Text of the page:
Jordan Kahn

Registered investment advisor
Jordan Kahn
Registered investment advisor
Contributor since: 2007
Company: KAM Advisors
I just looked back at this article. It took exactly 12 months from the date of this article for AAPL to hit my price target. Stay tuned for an update--

Yes, I am. If you're so confident the mkt is going lower, put on some short positions. I've been hearing your arguments since the March bottom, but the mkt hasn't seemed to have rolled over yet.
On Oct 02 06:02 PM market ace wrote:
> Gee I wondered who was buying stocks and now I know the skewed thinking
> that causes someone to actually buy into a market destined for oblivion.
> A market that not even GS and gov't manipulation can continue to
> prop up.
> If you look at the projections for job growth in the US during the
> next few years there are only three categories expanding - Healthcare
> (soon to be Gov't controlled), Education (already gov't controlled)
> and GOVERNMENT. Anyone can see that this will never grow or sustain
> an economic recovery and that reality will set in soon. There are
> 35 million on food stamps, unemployment at 17% and 1 in 8 mortgages
> are delinquent or in foreclosure. This is not to mention unsustainable
> US debt, artificial interest rates and qauntitative easing. These
> factors should tell you to keep very tight stops on your stocks as
> they are not fuel for a bull market
> I have been getting stopped out like crazy this past wek with 5%
> trailing stops and loving every minute of it.
> Are you really buying stocks now?
I have no "agenda", nor have I tried to call the bottom in housing ONCE! I have watched prices fall relentlessly for over 2 years, and while I think prices will likely languish at low levels for awhile, I think the worst of the price declines has probably passed. That's all. Just an observation. Ping me next year and we'll see who is right--
On Aug 13 02:10 AM j-dub wrote:
> May I make a request?
> Please recommend this post if you, as an SA reader, feel the two
> words, housing and bottom, should not be allowed together in the
> same title until, oooooooooooooohhhh, let's say April 2010.
> guess is this author has called 10 of the last
> 8 bottoms in housing.
> I'm not sure what his agenda is...has he tried to catch a falling
> knife with a couple of "investment" properties? Did he buy over his
> head in 2002 and is praying he stays above water? Is a dear relative
> of his in financial distress?
> Not sure, but every month is a bottom and every sputter is a roar.
> Does he know that unemployment (U3) will fall between 10%-13% and
> that there is another wave of....
> Never mind.
> Enough already- I'm beginning to believe that these authors ignore
> all forms of reality just to be able to put those two words in the
> title!!!!!
If it's so easy, then the other big banks should be cleaning up also--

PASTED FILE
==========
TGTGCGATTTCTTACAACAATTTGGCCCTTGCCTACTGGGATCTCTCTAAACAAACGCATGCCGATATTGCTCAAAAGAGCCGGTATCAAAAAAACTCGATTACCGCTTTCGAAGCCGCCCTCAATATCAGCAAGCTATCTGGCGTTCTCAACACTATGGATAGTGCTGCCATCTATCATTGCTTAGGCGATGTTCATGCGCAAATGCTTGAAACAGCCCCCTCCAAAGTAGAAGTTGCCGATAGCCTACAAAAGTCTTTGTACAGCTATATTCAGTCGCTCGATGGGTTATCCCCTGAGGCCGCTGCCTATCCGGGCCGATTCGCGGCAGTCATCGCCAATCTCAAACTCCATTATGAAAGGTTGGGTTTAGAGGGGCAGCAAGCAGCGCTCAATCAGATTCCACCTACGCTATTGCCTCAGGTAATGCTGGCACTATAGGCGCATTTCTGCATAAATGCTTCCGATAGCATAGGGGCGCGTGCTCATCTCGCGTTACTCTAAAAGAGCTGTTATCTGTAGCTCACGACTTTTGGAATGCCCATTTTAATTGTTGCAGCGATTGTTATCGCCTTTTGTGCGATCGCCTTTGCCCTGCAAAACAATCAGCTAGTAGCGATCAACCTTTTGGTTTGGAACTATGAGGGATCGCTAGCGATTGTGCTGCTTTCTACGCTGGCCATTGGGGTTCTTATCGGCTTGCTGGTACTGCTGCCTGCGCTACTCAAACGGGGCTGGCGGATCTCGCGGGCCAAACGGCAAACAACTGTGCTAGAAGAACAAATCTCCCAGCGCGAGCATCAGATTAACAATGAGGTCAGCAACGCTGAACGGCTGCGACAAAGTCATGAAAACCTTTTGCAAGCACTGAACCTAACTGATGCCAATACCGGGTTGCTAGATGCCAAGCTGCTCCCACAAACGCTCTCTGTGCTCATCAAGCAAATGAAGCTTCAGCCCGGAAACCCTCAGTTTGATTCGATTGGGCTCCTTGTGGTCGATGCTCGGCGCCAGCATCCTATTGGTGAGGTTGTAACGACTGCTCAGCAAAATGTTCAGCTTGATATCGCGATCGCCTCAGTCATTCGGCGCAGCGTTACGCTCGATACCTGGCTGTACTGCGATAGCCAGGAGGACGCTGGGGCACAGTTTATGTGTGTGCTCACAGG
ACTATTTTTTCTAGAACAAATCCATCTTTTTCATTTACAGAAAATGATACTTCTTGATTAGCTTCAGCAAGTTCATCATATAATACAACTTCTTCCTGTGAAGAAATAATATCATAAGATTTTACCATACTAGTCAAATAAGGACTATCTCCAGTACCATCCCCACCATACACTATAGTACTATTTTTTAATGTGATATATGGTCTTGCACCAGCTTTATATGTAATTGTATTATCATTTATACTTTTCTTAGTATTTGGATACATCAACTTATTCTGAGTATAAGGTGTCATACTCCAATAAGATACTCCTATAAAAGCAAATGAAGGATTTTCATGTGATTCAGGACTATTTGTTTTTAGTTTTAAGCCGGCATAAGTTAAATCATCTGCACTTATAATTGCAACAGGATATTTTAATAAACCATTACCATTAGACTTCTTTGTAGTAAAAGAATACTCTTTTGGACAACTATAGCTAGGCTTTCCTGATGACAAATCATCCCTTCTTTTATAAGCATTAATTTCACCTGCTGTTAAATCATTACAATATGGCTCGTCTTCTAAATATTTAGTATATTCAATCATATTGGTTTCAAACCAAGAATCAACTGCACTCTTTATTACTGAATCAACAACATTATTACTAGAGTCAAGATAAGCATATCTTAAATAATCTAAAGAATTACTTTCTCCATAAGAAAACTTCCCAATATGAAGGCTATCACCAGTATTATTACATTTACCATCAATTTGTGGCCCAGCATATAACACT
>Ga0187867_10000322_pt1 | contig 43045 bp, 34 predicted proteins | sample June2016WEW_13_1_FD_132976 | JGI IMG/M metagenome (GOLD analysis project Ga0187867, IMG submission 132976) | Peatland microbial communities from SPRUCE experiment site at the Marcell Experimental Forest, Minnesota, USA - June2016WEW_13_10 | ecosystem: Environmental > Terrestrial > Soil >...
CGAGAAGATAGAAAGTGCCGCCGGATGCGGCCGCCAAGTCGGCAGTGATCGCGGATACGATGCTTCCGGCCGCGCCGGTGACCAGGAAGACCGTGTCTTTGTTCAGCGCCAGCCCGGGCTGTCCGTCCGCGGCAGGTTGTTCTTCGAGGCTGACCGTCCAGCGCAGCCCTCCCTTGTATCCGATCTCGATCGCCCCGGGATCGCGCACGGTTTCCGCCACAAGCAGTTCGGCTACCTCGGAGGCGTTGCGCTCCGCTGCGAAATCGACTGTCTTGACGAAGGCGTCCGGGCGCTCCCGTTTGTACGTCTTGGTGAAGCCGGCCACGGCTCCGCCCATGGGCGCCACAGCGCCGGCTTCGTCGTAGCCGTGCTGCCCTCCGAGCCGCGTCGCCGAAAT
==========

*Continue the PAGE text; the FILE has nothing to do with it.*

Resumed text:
I am not saying everything is golden, just that the price action looks like it could resolve itself on the upside
On Jun 10 04:20 PM Larry House wrote:
> It would be more bullish if it turns out that way, but that is doubtful.
> Sometimes you just have to call a spade a spade. It can't always
> be a golden shovel. Everything is bullish now, right? What a stretch!
this was a great call on the VIX. wish I had bought those puts!!
On Apr 08 09:25 AM Mad Hedge Fund Trader wrote:
> And it will continue to do so. There is a great debate raging in
> the markets right now over the stubborn persistence of the volatility
> index ( remaining over 40%. Is
> it still too risky to go back into the market? Are we going to new
> lows? Is the next big move an updraft or a downdraft? Part of the
> confusion springs from a misunderstanding of what the VIX is. It
> is just a mathematical guess about how big the next move in the market
> will be. A 40% VIX implies that one out of three days will see a
> 2.25% palpitation, and once a month we will suffer a 4.5% gyration.
> You can have the market drop 10%, rise 11.1%, remaining unchanged,
> but still generate a tremendously high VIX. The equation doesn’t
> care what the direction is. VIX unfairly picked up a bearish connotation
> because of the panicked rush by long side only investors to buy downside
> protection in falling markets, driving put implied volatilities through
> the roof. This is why investors associate a high VIX with falling
> markets. In the end, this debate can only be resolved in one way,
> and that is to the downside. Smart hedge funds are now shorting out
> of the money calls on VIX. VIX will crash when markets go to sleep,
> as they inevitably will. Be careful what you wish for. Traders don’t
> pull down million dollar salaries playing “Solitaire” on their computers.
I don't know what you're talking about.